Sailing the Adriatic Sea | Travellers’ Tales

Explore Europe’s answer to the Caribbean

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Europe’s answer to the Caribbean

The Adriatic Sea lies between the Italian and Balkan peninsulas in southern Europe, bordered mainly by Italy and Croatia and feeding into the Mediterranean. The Adriatic is home to over a thousand islands of all shapes and sizes, of which 66 are inhabited. Both coasts and many of the islands offer stunning landscapes and a multitude of exciting destinations for travellers.

Exploring the Adriatic see by boat is one of the best ways to ensure as many sights as possible can be absorbed and experienced. Split is Croatia’s second-largest city and serves as an ideal starting point for an ocean adventure in the Adriatic. Starting a yacht charter in Split region and heading up the eastern coast of the Adriatic takes in much of the beautiful Croatian coastline, with the opportunity for a quick stop in Slovenia before navigating the western coast and shores of Italy. Coming back around, the southern reaches of the east coast border Albania, Montenegro and Bosnia and Herzegovina, before returning to beautiful Croatia and its many spectacular islands.

Island Hopping in Croatia

Croatia is home to leagues of sparkling clear ocean waters, splendid sandy beaches, and fabulous unspoiled coastlines, with multiple islands to explore just off the main body of land. The most celebrated islands lie in the waters between Split and Dubrovnik, so those who are planning a shorter trip may want to consider this area.

Starting a Croatian yacht charter in Split and heading south towards Dubrovnik means passing some of the region’s most exquisite islands, many of which can be visited and explored.


Hvar is one of the largest islands in Croatia and is renowned for attracting the rich and famous. Regular visits from the glamorous jet-setting crowd ensure there are a plethora of luxurious villas, hotels, boutiques and restaurants in the town centre. However, there are also many more modest areas to visit, steeped in tradition and ancient culture. Hvar is home to many prominent winemakers offering tasting tours alongside delicious local dishes including oysters fresh from the ocean.


Vis is the furthest inhabited island from the mainland of Croatia and was out of bounds to tourists from 1950 until 1989, when it served as the National Army base for Yugoslavia. The result of limited visitors for many years is a spectacular unspoiled landscape, with numerous secluded beachy enclaves dotting the coastline. The main attractions lie in the two towns of Vis and Komiža, while the blue cave of Biševo just off-shore is must-see.


Rab is the antithesis of Hvar, with a rustic charm and ramshackle appearance. The town is a sprawling patchwork of soaring church towers and cream walls topped with terracotta roofs, while the beaches are sheltered from the ocean winds by a series of tall ridges. Rab is best known for its summer festival, when the locals take to the streets and the whole island becomes one big party. It also has a tradition of being accommodating to nudists in several areas, ideal for those that enjoy the tradition of nudist beaches along many stretches of the Caribbean.


The island of Korčula is a definite must-see on any wine-lover’s list. Famous for producing crisp white wines from the endemic posip grapes, Korčula has a rustic feel to it, with vineyards, woodlands and multiple hamlets dotting the island, with a more friendly fauna than many Caribbean areas. Despite being the second-most populated Croatian island, the inhabited regions of Korčula are so spread out that is feels like a secret.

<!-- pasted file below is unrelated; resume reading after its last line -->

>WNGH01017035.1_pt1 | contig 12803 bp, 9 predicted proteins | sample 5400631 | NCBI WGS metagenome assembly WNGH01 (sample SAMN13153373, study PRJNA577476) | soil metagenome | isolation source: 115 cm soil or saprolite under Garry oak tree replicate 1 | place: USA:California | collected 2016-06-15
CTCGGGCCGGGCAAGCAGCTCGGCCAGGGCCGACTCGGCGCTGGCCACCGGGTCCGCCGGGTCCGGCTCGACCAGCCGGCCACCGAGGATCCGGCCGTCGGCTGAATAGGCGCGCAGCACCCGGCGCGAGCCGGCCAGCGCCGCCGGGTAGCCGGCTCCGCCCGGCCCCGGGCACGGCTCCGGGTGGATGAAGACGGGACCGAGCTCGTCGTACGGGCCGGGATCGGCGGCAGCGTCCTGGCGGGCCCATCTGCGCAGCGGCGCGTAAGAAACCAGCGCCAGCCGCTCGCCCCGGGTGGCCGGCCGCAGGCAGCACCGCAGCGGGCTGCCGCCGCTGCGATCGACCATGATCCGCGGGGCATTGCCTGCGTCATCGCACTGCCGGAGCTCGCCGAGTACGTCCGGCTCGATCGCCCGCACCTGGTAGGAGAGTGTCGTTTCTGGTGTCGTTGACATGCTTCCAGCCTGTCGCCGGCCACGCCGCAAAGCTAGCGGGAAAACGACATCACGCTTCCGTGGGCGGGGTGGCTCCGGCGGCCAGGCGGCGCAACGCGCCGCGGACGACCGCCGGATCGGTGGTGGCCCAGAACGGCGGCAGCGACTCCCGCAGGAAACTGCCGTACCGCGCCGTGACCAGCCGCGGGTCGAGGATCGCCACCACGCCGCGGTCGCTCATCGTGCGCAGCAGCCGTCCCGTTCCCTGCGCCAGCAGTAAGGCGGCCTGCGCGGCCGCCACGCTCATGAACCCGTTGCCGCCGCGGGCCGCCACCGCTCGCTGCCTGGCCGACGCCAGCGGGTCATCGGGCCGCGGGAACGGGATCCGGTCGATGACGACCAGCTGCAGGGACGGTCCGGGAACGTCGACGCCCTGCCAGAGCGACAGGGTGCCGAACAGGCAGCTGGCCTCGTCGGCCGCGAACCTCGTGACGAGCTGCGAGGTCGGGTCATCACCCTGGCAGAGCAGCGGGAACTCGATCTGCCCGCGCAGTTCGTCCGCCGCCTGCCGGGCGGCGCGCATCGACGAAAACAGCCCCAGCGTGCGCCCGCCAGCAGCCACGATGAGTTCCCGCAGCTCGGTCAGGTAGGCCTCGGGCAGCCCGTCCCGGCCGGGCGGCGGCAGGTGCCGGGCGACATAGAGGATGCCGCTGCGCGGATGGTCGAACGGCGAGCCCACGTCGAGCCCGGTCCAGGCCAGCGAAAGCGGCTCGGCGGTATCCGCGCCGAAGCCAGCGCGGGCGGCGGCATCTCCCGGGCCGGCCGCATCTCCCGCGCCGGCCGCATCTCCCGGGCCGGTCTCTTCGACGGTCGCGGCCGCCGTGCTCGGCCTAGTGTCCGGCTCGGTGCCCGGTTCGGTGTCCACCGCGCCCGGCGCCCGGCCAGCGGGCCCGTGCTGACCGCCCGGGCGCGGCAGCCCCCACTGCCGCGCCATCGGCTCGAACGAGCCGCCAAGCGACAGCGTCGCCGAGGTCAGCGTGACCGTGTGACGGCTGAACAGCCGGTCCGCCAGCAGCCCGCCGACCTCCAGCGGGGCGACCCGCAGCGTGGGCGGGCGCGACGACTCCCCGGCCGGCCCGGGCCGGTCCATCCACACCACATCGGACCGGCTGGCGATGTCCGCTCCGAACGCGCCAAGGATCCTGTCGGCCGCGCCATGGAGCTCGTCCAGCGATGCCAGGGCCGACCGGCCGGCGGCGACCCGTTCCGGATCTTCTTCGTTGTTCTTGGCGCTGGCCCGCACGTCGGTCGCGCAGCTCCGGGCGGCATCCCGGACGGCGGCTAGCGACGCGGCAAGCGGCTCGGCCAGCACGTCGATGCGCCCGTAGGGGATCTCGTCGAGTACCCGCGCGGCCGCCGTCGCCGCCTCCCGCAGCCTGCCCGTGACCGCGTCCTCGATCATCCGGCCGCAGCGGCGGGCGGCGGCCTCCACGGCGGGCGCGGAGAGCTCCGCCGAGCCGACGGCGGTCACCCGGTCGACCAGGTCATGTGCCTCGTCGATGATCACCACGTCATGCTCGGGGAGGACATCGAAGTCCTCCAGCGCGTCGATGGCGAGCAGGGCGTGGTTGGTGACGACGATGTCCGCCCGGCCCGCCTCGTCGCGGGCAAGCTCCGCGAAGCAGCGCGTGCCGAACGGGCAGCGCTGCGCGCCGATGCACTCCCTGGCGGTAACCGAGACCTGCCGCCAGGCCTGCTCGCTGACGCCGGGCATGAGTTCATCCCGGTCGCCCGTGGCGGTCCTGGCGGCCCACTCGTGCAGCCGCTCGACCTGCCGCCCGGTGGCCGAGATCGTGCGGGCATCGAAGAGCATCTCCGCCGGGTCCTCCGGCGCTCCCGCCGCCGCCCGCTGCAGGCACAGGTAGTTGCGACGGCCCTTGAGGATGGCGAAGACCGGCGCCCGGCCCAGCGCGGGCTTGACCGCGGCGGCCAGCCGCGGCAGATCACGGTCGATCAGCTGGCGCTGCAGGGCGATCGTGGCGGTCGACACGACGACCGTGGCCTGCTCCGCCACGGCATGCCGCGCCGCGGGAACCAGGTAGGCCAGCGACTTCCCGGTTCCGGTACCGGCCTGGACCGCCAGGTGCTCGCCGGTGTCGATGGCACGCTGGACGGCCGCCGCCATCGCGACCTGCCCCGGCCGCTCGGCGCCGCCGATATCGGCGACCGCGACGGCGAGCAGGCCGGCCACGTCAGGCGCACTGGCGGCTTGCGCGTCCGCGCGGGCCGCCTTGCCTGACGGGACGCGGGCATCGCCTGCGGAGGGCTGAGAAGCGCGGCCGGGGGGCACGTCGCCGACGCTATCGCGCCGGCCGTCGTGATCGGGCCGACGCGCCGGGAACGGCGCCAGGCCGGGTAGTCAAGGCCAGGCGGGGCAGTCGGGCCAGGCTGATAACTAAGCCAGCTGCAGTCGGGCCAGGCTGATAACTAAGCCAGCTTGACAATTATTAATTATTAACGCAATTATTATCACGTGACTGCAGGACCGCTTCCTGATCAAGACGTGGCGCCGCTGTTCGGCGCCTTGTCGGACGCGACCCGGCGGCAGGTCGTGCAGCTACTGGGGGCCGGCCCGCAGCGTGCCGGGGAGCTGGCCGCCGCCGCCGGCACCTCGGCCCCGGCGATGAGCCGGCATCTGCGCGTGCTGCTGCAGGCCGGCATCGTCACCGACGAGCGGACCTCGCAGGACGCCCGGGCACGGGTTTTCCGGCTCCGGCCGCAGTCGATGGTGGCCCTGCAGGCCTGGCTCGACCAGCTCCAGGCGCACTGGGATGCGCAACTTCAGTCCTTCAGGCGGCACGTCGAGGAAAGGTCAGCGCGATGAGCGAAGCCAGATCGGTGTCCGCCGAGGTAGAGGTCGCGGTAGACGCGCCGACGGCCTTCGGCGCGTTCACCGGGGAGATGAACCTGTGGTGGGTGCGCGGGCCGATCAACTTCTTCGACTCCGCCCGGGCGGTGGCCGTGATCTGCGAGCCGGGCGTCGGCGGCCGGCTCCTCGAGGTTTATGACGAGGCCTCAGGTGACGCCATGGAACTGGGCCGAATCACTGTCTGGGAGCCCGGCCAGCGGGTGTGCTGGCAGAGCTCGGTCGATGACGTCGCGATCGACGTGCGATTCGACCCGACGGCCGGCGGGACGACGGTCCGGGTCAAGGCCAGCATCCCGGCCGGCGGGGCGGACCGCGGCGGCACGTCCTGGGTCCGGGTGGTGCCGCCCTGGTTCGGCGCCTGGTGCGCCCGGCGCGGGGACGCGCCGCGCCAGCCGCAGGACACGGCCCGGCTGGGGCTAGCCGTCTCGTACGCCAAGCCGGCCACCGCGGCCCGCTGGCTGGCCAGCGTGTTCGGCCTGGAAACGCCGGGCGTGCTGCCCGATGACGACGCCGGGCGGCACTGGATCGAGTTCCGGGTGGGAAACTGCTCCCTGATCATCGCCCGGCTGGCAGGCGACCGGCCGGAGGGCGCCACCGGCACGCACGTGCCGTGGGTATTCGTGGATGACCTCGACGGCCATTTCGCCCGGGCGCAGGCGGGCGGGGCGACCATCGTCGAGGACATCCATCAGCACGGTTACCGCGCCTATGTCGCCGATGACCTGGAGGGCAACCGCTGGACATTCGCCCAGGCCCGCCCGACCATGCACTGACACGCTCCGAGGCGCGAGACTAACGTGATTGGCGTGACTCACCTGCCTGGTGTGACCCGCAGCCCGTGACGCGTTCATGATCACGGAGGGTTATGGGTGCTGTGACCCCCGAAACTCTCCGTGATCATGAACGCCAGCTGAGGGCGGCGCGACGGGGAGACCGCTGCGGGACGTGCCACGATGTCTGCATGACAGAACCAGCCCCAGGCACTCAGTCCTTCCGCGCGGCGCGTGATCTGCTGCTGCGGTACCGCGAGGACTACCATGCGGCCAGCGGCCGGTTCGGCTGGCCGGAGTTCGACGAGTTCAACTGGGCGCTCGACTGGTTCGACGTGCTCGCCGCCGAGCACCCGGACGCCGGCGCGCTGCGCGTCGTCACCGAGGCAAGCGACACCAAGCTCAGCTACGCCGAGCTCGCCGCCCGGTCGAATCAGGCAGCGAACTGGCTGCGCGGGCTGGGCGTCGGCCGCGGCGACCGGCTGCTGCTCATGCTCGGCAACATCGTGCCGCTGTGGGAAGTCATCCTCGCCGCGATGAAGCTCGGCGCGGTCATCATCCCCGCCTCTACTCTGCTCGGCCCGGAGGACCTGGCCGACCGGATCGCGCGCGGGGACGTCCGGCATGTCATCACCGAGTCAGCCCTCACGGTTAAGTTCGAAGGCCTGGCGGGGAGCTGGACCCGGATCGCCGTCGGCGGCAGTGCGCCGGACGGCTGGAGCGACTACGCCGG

Dugi Otok

Lovers of adventure sports will want to make a stop at Dugi Otok in the Dalmatian islands. Dugi Otok means long island and is a long sliver of dramatic natural beauty. Soaring cliffs and stunning woodlands make this island an ideal spot for climbing, cycling and trekking, while the crystalline waters surrounding the island are perfect for scuba diving and easily as picturesque as those in the Caribbean. The south-eastern region of Dugi Otok is one of Croatia’s most beautiful National Parks.

National Parks

Nature lovers have plenty to get excited about in the Croatian region of the Adriatic. Dugi Otok is by no means the only area with a National Park – both Krka and Sibenik are dazzling, Sibenik is home to awe-inspiring waterfalls splashing down into serene pools of turquoise waters perfect for cooling off on a hit day.

Split and Dubrovnik

The two key cities on this stretch of the Croatian coastline are Split and Dubrovnik. Each makes an excellent starting or finishing point for a yacht charter but even if they are not the goal, including them in an itinerary is a decision that will not be regretted. Choosing the right time for a Dubrovnik yacht charter is essential, as when the large cruise ships are docked the streets can become impossibly crowded. However, outside of these times the city has much to offer, including some of the best restaurants in the country.

Split is steeped in history and features stunning architecture as far as the eye can see, with ancient cathedrals and palaces at every turn. The waterfront at Riva rivals any Caribbean port, with quaint bars and restaurants overlooking the waters.


The Mediterranean climate means the Adriatic Sea is warm enough to sail year-round, without the overwhelming summer heat of the Caribbean to contend with.

Funding provided by the 11th EDF Regional Private Sector Development Programme Direct Support Grants Programme.
The views expressed on this website are those of the the authors and do not reflect those of the Direct Support Grants Programme.